Friday, July 01, 2016

Piper PA-28-161, N8237Z: Accident occurred June 29, 2016 at Cherry Ridge Airport (N30), Honesdale, Wayne County, Pennsylvania

Additional Participating Entity: 
Federal Aviation Administration / Flight Standards District Office;  Allentown, Pennsylvania 

Aviation Accident Final Report - National Transportation Safety Board:

Investigation Docket - National Transportation Safety Board:

Aviation Accident Data Summary - National Transportation Safety Board:

Aviation Accident Factual Report - National Transportation Safety Board:

NTSB Identification: ERA16CA237
14 CFR Part 91: General Aviation
Accident occurred Wednesday, June 29, 2016 in Honesdale, PA
Probable Cause Approval Date: 07/05/2017
Aircraft: PIPER PA 28-161, registration: N8237Z
Injuries: 4 Uninjured.

NTSB investigators used data provided by various entities, including, but not limited to, the Federal Aviation Administration and/or the operator and did not travel in support of this investigation to prepare this aircraft accident report.

At an airport with a field elevation of 1,357 ft above mean sea level, where the temperature was 23°C, the pilot loaded the airplane with passengers, luggage, and fuel, to near its maximum gross weight. He then initiated a takeoff on a 2,986-ft-long runway, which had an approximate 500-ft displaced threshold on each end, a 0.6-percent uphill gradient, and trees off the departure end. While attempting to take off, the airplane failed to become airborne, and the pilot aborted the takeoff. The airplane traveled off the right side of the runway and was substantially damaged when it struck vegetation and terrain. The pilot and the three passengers were not injured. Review of airport security camera footage revealed that the pilot had initiated a rolling, 0-flap takeoff from an intersection with about 200 ft of usable pavement behind him. Review of the weather conditions present at the time of the accident indicated that the density altitude was 2,805 ft. Review of weather information and a Koch chart also indicated that with the density altitude that existed at the time of the accident, a 30 percent increase in takeoff distance should have been anticipated by the pilot along with a 23 percent decrease in climb rate. Review of the information manual for the airplane revealed that it contained performance information. When asked if he had checked the density altitude before takeoff, the pilot replied that he had not.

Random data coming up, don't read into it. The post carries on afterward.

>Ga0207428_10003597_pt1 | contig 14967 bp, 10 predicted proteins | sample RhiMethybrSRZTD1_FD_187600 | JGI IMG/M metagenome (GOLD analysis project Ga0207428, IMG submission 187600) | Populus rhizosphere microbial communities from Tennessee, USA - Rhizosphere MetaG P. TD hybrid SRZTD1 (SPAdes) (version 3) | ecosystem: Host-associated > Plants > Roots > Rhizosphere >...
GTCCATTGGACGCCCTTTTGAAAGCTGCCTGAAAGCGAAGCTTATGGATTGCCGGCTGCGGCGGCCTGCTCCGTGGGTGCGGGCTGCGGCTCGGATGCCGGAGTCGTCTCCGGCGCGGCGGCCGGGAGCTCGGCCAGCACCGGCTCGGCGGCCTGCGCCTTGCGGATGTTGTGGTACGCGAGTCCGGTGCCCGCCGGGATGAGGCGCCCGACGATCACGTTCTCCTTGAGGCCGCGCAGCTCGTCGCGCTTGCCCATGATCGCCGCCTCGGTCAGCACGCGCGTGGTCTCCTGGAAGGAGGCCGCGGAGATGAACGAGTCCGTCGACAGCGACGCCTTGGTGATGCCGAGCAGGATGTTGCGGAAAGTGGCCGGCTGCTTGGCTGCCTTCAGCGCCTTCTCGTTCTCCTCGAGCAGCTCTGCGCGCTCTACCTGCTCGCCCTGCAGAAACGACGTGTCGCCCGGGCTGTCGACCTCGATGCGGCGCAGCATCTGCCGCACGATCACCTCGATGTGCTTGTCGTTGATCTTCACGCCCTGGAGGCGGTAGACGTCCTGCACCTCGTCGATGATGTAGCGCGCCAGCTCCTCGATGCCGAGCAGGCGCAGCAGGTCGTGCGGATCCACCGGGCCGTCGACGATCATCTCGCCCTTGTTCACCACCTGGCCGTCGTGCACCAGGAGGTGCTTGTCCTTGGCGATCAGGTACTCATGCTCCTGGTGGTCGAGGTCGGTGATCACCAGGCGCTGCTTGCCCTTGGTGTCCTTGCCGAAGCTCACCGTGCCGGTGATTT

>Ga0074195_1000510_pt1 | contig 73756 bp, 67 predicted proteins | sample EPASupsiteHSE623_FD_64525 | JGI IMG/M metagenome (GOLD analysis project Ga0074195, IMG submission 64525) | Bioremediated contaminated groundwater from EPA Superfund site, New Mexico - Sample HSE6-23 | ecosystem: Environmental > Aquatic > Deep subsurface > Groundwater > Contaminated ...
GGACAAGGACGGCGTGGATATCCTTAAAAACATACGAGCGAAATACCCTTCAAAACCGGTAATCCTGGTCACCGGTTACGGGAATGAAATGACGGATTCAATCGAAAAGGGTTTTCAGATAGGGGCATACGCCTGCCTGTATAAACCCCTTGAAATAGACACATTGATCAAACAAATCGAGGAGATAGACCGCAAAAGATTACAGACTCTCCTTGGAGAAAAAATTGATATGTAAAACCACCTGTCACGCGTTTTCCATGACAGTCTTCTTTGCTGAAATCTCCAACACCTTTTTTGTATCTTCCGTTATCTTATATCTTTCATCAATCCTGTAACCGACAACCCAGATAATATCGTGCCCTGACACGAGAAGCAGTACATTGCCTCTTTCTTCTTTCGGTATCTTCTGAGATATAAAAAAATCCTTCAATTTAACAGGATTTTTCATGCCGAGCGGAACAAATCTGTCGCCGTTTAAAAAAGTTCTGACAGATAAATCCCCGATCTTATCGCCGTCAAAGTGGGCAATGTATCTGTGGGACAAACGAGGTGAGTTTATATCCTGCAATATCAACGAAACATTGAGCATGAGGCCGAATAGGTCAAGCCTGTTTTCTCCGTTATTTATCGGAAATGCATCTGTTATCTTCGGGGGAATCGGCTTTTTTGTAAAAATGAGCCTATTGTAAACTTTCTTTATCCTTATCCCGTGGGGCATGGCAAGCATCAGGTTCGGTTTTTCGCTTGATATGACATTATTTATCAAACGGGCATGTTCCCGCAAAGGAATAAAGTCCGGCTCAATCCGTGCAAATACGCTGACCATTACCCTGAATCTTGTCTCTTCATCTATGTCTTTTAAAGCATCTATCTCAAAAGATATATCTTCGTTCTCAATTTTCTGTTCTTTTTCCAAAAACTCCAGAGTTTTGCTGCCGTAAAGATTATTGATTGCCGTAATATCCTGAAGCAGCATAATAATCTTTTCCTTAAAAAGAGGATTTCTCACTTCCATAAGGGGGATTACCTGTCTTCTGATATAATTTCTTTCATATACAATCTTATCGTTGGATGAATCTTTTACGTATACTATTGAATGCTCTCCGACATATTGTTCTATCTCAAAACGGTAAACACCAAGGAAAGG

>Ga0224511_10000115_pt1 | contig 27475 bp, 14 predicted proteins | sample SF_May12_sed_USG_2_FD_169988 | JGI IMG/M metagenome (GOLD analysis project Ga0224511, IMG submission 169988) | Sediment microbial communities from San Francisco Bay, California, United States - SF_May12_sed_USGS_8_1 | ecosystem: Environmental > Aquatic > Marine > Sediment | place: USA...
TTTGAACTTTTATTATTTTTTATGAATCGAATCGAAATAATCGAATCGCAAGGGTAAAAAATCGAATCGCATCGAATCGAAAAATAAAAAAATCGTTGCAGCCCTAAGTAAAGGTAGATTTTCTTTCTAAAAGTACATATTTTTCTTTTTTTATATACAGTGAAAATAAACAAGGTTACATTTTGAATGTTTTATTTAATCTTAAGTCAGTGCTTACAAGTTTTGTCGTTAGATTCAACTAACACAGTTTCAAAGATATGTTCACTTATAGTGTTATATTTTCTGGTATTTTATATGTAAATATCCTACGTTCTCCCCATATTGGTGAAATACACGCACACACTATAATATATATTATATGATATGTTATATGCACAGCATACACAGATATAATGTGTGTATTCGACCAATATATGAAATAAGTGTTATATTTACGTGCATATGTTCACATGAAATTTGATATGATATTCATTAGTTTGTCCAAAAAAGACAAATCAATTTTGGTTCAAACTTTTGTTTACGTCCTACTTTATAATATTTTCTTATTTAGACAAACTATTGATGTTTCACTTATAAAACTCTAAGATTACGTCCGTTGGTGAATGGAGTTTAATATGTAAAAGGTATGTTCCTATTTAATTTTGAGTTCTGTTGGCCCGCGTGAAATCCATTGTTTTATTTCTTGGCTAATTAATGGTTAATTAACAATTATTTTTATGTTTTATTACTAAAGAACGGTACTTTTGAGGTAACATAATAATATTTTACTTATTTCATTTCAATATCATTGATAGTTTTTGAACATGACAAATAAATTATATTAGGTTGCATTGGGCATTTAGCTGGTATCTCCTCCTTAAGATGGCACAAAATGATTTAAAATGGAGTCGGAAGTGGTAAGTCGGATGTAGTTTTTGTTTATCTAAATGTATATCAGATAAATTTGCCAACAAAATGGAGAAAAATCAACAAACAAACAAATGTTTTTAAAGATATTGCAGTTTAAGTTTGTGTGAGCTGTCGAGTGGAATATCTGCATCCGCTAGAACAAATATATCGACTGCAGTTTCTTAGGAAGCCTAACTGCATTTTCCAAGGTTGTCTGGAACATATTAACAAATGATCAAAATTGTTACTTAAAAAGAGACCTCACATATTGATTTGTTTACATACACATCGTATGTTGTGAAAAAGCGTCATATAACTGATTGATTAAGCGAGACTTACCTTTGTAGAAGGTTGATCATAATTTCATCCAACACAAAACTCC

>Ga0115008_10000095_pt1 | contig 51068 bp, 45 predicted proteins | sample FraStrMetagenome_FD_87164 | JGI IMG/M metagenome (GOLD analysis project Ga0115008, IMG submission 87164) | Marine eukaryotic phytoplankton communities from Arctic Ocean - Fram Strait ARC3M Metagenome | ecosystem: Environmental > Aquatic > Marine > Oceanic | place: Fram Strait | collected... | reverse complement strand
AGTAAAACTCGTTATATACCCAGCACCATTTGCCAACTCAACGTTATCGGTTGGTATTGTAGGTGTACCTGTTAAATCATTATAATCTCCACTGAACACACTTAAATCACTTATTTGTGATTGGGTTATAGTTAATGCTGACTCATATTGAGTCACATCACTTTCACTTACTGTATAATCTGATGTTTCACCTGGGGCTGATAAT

The National Transportation Safety Board determines the probable cause(s) of this accident as follows:
The pilot's inadequate preflight planning, which resulted in his attempt to take off near the airplane’s maximum gross weight in high-density altitude conditions that degraded the airplane’s takeoff and climb performance and resulted in an aborted takeoff and subsequent runway excursion.

1 comment:

  1. I have been looking up aircraft that I flew in the past. I did a lot of instrument training out of VCT in N8237Z back in 1994. I'm glad there were no injuries but a little sad to hear that she flies no more (I assume).